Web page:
|North-Central Section–40th Annual Meeting (20–21 April 2006)|
|Paper No. 11-1|
|Presentation Time: 1:20 PM-1:40 PM|
MODELING TERRESTRIAL FOOD WEB COLLAPSE IN THE END-PERMIAN EXTINCTION
WANG, Steve C., Mathematics and Statistics, Swarthmore College, 500 College Ave, Swarthmore, PA 19081, email@example.com, ANGIELCZYK, Kenneth D., Earth Sciences, University of Bristol, Wills Memorial Building, Queens Road, Bristol, BS8 1RJ, United Kingdom, and ROOPNARINE, Peter D., Invertebrate Zoology and Geology, California Academy of Sciences, 875 Howard St, San Francisco, CA 94103|
The end-Permian extinction was the most severe mass extinction of the Phanerozoic, yet its causes remain mysterious. Here we use probabilistic food web models to explore how disruption of primary production (e.g., extinction of green plants) could have caused the collapse of end-Permian terrestrial ecosystems. First, we simulate food webs (trophic networks) reconstructed for the Dicynodon Assemblage Zone community of the Karoo Basin. Next, we perturb these food webs using simulated extinctions of taxa at varying levels of intensity, according to three modes of extinction: top-down, bottom-up, or uniform. This probabilistic forward model allows us to estimate the effects of such perturbations on terrestrial communities. We then use tree-based statistical methods (recursive partitioning) to estimate the intensity and mode of extinction from the actual extinction levels observed in Karoo Basin fauna. Our results suggest that the mode of extinction was bottom-up, implying that disruption of primary production was responsible for the collapse of late Permian terrestrial communities. Furthermore, relatively high levels of primary production loss are needed to account for observed levels of extinction among Karoo Basin consumers.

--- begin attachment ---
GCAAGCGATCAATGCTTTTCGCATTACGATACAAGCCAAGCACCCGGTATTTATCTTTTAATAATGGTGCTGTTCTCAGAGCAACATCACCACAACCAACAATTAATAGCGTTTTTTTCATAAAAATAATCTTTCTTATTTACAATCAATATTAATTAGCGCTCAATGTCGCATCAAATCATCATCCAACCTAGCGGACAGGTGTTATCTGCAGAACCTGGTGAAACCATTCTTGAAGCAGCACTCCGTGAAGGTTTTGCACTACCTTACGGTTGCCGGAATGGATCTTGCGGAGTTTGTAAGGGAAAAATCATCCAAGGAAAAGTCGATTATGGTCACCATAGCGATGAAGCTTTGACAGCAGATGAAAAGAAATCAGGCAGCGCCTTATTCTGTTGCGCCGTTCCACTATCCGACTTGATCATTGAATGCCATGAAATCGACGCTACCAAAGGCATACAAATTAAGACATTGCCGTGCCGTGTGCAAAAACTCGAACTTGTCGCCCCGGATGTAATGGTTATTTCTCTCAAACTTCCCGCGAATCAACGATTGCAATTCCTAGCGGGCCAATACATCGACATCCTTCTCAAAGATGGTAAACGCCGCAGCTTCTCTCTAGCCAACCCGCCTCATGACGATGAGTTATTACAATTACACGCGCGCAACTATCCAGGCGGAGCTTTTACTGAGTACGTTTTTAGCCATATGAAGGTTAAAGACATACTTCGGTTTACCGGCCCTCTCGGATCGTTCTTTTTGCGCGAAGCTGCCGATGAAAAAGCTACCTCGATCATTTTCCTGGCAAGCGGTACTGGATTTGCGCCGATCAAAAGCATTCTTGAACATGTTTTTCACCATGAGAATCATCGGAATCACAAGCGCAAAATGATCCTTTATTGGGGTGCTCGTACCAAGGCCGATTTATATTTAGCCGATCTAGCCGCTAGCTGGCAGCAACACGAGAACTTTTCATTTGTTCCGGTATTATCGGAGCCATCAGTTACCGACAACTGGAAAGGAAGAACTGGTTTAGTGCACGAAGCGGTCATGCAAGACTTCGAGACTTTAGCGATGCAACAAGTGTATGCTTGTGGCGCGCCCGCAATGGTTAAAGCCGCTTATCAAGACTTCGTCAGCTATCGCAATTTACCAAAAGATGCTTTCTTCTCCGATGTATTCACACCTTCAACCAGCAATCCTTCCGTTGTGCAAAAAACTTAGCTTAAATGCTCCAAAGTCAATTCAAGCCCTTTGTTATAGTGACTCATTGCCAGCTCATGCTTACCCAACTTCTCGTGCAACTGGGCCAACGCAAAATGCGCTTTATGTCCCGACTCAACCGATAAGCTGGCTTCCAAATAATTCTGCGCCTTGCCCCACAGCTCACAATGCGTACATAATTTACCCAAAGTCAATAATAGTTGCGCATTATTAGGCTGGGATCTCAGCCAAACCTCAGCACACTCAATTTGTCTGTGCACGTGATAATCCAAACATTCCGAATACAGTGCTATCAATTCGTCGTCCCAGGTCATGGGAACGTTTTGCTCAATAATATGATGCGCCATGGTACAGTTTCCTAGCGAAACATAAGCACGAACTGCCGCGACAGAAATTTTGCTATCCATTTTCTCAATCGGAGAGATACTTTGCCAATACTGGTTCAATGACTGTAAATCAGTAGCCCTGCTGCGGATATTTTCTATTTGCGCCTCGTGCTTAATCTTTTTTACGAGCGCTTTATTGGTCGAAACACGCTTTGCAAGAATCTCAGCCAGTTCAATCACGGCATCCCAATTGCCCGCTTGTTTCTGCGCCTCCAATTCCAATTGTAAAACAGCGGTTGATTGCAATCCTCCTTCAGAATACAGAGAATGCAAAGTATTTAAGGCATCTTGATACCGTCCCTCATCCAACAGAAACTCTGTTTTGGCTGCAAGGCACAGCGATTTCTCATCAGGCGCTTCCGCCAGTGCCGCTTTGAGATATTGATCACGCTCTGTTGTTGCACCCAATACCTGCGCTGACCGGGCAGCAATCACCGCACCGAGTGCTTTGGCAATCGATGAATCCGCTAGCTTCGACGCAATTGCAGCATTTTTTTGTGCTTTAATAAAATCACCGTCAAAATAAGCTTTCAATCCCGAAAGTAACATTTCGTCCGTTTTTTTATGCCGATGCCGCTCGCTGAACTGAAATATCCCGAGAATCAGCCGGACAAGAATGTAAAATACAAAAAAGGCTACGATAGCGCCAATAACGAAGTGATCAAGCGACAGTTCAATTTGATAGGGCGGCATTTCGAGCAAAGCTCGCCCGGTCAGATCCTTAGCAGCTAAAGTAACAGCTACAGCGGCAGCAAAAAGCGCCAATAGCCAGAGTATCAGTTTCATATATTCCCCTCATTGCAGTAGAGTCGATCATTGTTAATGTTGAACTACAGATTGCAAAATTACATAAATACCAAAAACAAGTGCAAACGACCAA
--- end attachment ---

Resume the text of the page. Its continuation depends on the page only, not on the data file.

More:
North-Central Section–40th Annual Meeting (20–21 April 2006)
General Information for this Meeting
|Session No. 11|
All Things Paleo: Diversity, Ecology, Morphology, Phylogeny and Taphonomy
Student Center, University of Akron: Theater
1:20 PM-5:40 PM, Thursday, 20 April 2006
Geological Society of America Abstracts with Programs, Vol. 38, No. 4, p. 15
© Copyright 2006 The Geological Society of America (GSA), all rights reserved. Permission is hereby granted to the author(s) of this abstract to reproduce and distribute it freely, for noncommercial purposes. Permission is hereby granted to any individual scientist to download a single copy of this electronic file and reproduce up to 20 paper copies for noncommercial purposes advancing science and education, including classroom use, providing all reproductions include the complete content shown here, including the author information. All other forms of reproduction and/or transmittal are prohibited without written permission from GSA Copyright Permissions.